As a youth pastor for ten years, I mentored hundreds of high school students, many of whom had poor or no relationships with their fathers. I didn’t fully realize it at the time, but I fulfilled a father figure role for many of those students, showing them what a father could be and helping them experience what a father’s love and approval could feel like.

As a founding board member and fatherhood trainer for the Prison Entrepreneurship Program in Texas for six years, I coached over 600 incarcerated men. I taught them how to reconnect with their kids whom most had abandoned, and how to learn to be better dads, even while still behind bars. I loved being a father figure mentor to these men, teaching them the essential fathering skills that became the core content of my book, How to Be a Great Dad—No Matter What Kind of Father You Had.

The skills of becoming a great mentor are fundamentally the same as those for becoming a great dad. I teach the men I now coach and mentor this simple and yet highly effective skill set: Affirmation, Acceptance, and Affection.

If every father and mentor would commit to learning these three easy-to-master skills, the entire world would become a better place. And millions of fatherless children would finally feel the love and receive the guidance they desperately need not only to survive this life, but to find their way, to succeed, and to enjoy healthy and loving relationships—most of which may remain out of reach without the skilled mentoring you and I can provide. 

I applaud the wonderful work Esquire is doing through their Mentoring Project, seeking to raise the next generation of good men by training 100,000 new mentors by the year 2020. Perhaps you could become one of them.

A mentor is not a father, and doesn’t even have to be a (biological) father, but we can stand in the gap and provide the missing love and guidance children not only need but also crave. And believe me, I know first-hand that doing so is one of the most fulfilling experiences of life. I’ve trained hundreds of men how to affirm children, how to express acceptance, and even how to show affection in appropriate and meaningful ways.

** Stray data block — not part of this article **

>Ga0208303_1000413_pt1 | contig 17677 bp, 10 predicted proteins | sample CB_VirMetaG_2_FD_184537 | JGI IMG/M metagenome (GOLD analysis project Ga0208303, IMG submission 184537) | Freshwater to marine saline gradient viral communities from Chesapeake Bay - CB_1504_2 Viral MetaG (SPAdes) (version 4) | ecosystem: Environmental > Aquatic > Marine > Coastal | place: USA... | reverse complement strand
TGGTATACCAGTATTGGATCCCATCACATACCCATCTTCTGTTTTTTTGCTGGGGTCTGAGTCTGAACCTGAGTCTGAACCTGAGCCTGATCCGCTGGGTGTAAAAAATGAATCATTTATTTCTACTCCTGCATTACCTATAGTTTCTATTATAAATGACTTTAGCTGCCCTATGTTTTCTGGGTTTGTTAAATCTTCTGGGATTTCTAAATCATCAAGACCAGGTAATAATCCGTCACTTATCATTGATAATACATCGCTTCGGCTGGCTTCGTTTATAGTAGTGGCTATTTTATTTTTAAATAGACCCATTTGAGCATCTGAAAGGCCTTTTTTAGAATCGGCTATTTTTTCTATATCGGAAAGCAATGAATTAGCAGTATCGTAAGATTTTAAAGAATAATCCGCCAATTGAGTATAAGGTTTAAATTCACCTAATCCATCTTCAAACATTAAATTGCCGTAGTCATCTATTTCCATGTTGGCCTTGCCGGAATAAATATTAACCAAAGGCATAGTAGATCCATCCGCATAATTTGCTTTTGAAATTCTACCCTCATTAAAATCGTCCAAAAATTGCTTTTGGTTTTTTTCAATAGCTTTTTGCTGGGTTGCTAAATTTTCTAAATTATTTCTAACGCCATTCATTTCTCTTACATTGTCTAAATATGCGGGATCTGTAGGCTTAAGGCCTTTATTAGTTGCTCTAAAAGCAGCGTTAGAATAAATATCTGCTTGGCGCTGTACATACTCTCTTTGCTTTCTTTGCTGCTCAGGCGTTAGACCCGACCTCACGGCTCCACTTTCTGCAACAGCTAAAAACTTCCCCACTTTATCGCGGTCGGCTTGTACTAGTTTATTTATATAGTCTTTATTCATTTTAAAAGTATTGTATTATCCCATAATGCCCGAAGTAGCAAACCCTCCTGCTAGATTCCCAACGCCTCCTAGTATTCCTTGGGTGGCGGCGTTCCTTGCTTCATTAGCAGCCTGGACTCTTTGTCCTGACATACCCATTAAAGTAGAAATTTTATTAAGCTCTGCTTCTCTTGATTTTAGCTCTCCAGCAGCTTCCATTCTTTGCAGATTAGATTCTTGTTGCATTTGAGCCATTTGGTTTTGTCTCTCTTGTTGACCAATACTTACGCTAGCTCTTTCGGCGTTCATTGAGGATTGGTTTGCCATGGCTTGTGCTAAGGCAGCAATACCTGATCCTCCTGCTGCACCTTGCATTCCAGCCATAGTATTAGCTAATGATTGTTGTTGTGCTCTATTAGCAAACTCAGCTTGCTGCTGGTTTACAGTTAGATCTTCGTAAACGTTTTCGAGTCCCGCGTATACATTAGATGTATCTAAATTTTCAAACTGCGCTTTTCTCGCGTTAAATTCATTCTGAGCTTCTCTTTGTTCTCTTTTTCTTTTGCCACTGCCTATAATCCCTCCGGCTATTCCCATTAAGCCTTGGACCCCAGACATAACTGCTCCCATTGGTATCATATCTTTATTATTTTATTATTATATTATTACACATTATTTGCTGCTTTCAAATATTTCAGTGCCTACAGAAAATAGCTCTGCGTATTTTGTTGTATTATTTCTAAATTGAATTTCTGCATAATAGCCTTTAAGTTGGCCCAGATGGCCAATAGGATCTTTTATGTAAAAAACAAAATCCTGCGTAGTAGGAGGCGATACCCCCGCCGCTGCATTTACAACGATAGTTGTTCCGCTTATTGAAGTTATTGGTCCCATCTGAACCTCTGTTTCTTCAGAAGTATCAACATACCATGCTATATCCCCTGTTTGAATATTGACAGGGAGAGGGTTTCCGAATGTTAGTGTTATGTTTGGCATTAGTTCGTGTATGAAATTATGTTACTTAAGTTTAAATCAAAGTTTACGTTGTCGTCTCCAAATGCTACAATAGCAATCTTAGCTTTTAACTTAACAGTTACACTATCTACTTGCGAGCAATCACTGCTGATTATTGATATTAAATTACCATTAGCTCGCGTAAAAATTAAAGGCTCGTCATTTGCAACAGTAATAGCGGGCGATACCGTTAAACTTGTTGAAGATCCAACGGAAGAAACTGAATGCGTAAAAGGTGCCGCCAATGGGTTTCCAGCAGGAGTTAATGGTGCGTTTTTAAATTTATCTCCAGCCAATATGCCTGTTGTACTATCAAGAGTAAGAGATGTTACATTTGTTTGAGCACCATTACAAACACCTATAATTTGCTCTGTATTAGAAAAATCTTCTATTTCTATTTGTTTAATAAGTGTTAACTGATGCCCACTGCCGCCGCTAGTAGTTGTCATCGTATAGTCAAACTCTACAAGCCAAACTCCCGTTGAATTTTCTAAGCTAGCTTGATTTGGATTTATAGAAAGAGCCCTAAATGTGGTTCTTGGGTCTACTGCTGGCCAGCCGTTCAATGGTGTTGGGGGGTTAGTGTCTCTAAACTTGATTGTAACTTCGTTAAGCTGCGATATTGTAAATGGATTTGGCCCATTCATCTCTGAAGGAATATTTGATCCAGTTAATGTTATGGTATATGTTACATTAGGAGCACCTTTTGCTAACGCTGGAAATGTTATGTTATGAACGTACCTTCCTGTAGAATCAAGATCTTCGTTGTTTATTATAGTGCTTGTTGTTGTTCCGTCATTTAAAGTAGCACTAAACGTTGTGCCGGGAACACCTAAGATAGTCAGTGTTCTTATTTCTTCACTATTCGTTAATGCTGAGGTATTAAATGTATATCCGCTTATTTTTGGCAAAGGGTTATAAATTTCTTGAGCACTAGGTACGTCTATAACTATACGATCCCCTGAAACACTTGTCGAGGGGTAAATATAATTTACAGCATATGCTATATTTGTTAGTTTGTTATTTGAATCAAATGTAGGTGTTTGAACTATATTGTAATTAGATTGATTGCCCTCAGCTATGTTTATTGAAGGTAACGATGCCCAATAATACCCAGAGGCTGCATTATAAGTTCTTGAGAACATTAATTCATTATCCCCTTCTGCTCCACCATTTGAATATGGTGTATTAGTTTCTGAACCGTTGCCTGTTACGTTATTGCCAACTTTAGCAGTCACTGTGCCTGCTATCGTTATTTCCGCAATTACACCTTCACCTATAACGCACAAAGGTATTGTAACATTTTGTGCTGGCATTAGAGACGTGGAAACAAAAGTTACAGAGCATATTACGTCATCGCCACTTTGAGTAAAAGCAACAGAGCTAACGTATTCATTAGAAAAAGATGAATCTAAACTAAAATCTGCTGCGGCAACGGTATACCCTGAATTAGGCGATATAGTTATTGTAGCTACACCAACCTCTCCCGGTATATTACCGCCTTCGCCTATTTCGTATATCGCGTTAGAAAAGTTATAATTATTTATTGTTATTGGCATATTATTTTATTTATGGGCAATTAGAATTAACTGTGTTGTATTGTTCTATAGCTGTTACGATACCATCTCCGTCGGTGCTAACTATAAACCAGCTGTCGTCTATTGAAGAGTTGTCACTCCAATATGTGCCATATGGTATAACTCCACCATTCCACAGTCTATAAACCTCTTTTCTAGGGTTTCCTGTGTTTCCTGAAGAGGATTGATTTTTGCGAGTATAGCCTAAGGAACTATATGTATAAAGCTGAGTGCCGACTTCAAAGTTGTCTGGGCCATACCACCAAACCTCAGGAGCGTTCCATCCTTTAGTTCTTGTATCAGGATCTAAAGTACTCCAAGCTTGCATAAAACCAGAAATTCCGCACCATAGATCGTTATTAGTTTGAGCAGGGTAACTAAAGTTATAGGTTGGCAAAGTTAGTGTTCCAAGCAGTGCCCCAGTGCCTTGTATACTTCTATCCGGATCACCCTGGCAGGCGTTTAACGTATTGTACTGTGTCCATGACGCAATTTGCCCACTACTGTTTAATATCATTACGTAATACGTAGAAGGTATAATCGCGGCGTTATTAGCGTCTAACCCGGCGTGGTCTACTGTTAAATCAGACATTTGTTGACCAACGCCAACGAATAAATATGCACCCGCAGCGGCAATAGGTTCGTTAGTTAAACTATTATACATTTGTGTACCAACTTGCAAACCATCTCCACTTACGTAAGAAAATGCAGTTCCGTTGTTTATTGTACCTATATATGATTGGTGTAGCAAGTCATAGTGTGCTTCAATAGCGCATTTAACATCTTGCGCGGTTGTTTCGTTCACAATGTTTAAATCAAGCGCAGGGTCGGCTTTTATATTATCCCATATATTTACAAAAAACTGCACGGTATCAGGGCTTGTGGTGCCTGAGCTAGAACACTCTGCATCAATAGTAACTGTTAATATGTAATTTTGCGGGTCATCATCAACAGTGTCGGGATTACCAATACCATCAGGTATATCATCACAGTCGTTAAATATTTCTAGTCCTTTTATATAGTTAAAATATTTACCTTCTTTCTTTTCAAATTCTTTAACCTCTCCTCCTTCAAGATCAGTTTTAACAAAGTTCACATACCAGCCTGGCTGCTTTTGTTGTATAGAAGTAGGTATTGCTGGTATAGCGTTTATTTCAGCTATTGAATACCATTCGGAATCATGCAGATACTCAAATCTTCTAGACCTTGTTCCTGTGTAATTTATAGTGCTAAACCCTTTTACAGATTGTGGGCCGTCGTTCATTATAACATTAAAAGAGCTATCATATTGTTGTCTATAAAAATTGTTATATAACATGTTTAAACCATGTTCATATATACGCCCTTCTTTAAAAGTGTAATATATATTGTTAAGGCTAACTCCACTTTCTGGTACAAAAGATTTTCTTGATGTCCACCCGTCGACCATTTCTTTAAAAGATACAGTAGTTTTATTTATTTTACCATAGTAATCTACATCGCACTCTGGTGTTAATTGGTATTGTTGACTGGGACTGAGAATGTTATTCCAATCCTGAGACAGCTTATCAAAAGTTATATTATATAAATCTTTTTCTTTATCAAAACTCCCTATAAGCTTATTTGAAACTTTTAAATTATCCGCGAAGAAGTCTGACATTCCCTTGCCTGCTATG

You can become a great mentor by learning and applying the same fundamental skills that help me be a loving father figure to Ricks and a great dad to my own three teenage sons. I want you to feel the same joy in your heart I feel in mine, and to smile from ear to ear the way I do, when I read Father’s Day gratitude messages each year from all four of my sons. I’d love to help you. Please check out my completely free training videos today.

Have you ever mentored another dad or a child?

Free Resources for Mentoring:

The Father Factor Blog

Stats at top of this post are reported in John Sowers, Fatherless Generation: Redeeming the Story (Grand Rapids, MI: Zondervan, 2010), 36-37.

Father Facts 7: Grandfathers Raising Grandchildren

Grandfathers raising grandchildren is one of the most recent trends related to father absence and involvement. I’m not talking about the traditional role many grandfathers play as another male role model in children’s lives. This trend speaks to grandfathers as the primary male role model when they step into the void left by absent fathers. 

Father Facts 7As described in one of the new sections in National Fatherhood Initiative’s Father Facts 7, the number of custodial grandparents in the United States has doubled since 1970 to almost three million.

Today approximately 10% of children live with a caretaker grandparent. Although most of the research on grandparents raising grandchildren has focused on grandmother-maintained households, we know more than ever about grandfather-maintained households.

The factors that lead to grandfathers raising their grandchildren include

  • their children’s (parents of their grandchildren) divorce,
  • substance abuse,
  • incarceration,
  • child abuse,
  • unemployment,
  • and death

Twenty-three (23) percent of grandchildren raised by grandparents (with no parent present) live with their grandfathers. A large majority of these grandparents are between the age of 50 and 69 and have had custody of their grandchildren for more than five years. The highest rate of custodial grandparenting is in the South and among African American and Asian populations.

To learn more about grandfathers raising grandchildren, and to access the research and data, purchase and download Father Facts 7 today.

Father Facts 7

Milwaukee Fatherhood Initiative Celebrates 10-Year Anniversary

National Fatherhood Initiative® (NFI) congratulates the Milwaukee Fatherhood Initiative (MFI) for 10 years of enriching fathers and families.

According to MFI, the initiative “has reduced over $10 million in child support interest debt to help fathers better meet the financial needs of their children. Through MFI’s driver’s license program, thousands of fathers have restored their driving privileges and improved their employability.” 

NFI is proud to have played a major role in helping to launch the initiative. MFI credits NFI’s Community Mobilization Approach™ (CMA) as the framework that helped get their initiative off the ground. You can download a free guide on the CMA and contact Erik Vecere, NFI’s Vice President, Program Support at or 240-912-1278 for additional questions.